3. Paint Analogies

    Analogies jog the memory of the learner and help him/her correlate a new learning with previously-learned skills and past experiences. Analogies are excellent instructional tools to explain abstract or complex concepts. They impart familiarity and relevance to the concept and make learners more receptive to the material. Using analogies enhances comprehension, improves retention, and ensures there is no misunderstanding.

    Here's how you can build an analogy:

    • Mull over and identify a familiar concept that you want to relate to the idea the learner is about to be introduced to. Tip: Make sure you carry out a thorough research of target audience demographics to learn about their past learning experiences. After all, you cannot build an effective analogy by referring to an object or a procedure that the learner is not familiar with.
    • Define both the elements. Tip: Choose elements—objects and situations—from the learner's daily life. 

    Here's an example:

    Food is to the body what gasoline is to the car.

    Just as you need to use impurities-free fuel to keep the car engine running in top-notch condition, you have to put the right foods in your body to be healthy.


    Concepts form the foundation of every new skill that the learner wants to acquire. It is your responsibility that you facilitate a smooth learning experience that helps the learner make a seamless switch from the desk to the workplace.

    writing strategies 1


    REFERENCES

    Castañeda Yañez M. (2010) Análisis de conceptos y procedimientos. Editorial Trillas.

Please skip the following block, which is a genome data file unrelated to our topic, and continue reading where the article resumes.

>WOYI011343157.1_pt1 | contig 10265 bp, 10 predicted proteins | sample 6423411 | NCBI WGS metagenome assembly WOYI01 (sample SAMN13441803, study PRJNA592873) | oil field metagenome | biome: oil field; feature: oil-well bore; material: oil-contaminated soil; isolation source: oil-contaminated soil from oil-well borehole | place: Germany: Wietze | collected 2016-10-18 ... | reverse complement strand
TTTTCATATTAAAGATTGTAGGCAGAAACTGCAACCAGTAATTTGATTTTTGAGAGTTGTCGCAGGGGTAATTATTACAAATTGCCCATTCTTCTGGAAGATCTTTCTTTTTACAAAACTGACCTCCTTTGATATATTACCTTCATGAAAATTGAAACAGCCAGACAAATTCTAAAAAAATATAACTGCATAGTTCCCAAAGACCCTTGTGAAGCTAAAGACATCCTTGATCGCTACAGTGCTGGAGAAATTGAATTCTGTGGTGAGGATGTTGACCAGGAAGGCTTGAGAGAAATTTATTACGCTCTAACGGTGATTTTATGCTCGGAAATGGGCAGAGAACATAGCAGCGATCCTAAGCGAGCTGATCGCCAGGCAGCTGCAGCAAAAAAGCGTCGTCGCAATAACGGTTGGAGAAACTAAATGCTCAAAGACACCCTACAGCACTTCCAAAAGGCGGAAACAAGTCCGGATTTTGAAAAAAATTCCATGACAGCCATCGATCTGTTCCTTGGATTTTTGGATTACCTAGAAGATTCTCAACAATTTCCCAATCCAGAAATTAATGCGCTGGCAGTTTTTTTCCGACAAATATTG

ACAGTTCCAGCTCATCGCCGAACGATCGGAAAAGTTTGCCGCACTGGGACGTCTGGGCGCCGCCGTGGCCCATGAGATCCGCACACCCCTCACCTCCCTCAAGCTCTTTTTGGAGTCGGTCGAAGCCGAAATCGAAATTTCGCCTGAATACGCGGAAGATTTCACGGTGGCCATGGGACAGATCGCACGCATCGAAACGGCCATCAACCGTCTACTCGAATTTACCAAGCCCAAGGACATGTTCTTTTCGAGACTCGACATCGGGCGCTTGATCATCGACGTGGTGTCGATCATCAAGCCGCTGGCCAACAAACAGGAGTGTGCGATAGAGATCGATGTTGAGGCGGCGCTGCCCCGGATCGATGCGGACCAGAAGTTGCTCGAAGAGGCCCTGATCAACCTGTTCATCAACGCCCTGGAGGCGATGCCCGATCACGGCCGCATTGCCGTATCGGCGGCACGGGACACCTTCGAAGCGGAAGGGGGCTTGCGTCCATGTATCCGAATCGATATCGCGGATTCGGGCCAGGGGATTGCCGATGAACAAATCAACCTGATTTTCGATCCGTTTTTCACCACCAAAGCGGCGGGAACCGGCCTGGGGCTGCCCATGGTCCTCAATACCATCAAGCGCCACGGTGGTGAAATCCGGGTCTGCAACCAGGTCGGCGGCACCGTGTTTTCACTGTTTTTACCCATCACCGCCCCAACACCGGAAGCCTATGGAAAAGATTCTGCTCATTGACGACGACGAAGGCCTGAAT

Information Mapping. (2012). Guía del Participante para el curso Desarrollo de Políticas, Procedimientos y Documentación.

    Peralta Caballero A, Olvera Sánchez A, Cuevas Manzanares A.

    Vanessa Valdés
    Vanessa Valdés
    Diseñadora Instruccional experta en el desarrollo de cursos en la modalidad eLearning. Su interés son los procesos de aprendizaje y andragogía.

    Related Posts

    Key Questions For Choosing The Right e-Learning Platform For Your Company

    The implementation of an e-learning platform can be an excellent investment for the growth and development of the company and its employees. However, choosing the right solution can be a challenge for HR directors and learning leaders.

    5 Reasons Why Learners Forget Your Online Training Content

    "Training doesn’t help one jot if people can’t remember it in the real world"  —Teresa Ewington Our biggest goal in training is to get students to remember the material. To do this more effectively, it helps to learn what causes the mind to forget things. By getting a clear view of what makes a person forget, we can incorporate key elements into our programs that help counteract those causes.  Forgetting is an important function. It helps a human filter out trivial things that would clog the brain and override important information. Forgetting helps ease the pain of tragedy and enables a person to continue living without constant sadness. There are times, however, when we not only need to remember but need to do so at a time when the information is useful. Let's take a look at the five most common reasons your corporate learners forget your training.

    The Empowered Learner: 4 Things L&D Professionals Need to Know

    In today's fast-paced, technology-driven world, it's crucial to update our training methods to meet the needs of modern learners. This goes beyond simply incorporating technology and addressing shortened attention spans. It's about equipping the workforce with the tools they need to feel satisfied in their jobs and to be valuable assets to the company as a whole. To achieve this, it's essential to say goodbye to traditional methods such as long lectures and dense presentations. These methods are not only tedious but also ineffective. Today's learners thrive on engagement, interaction, and personalization. By adopting new methods that focus on active learning and providing real-life examples, we can ensure that our workforce is equipped with the skills and knowledge they need to excel in their roles.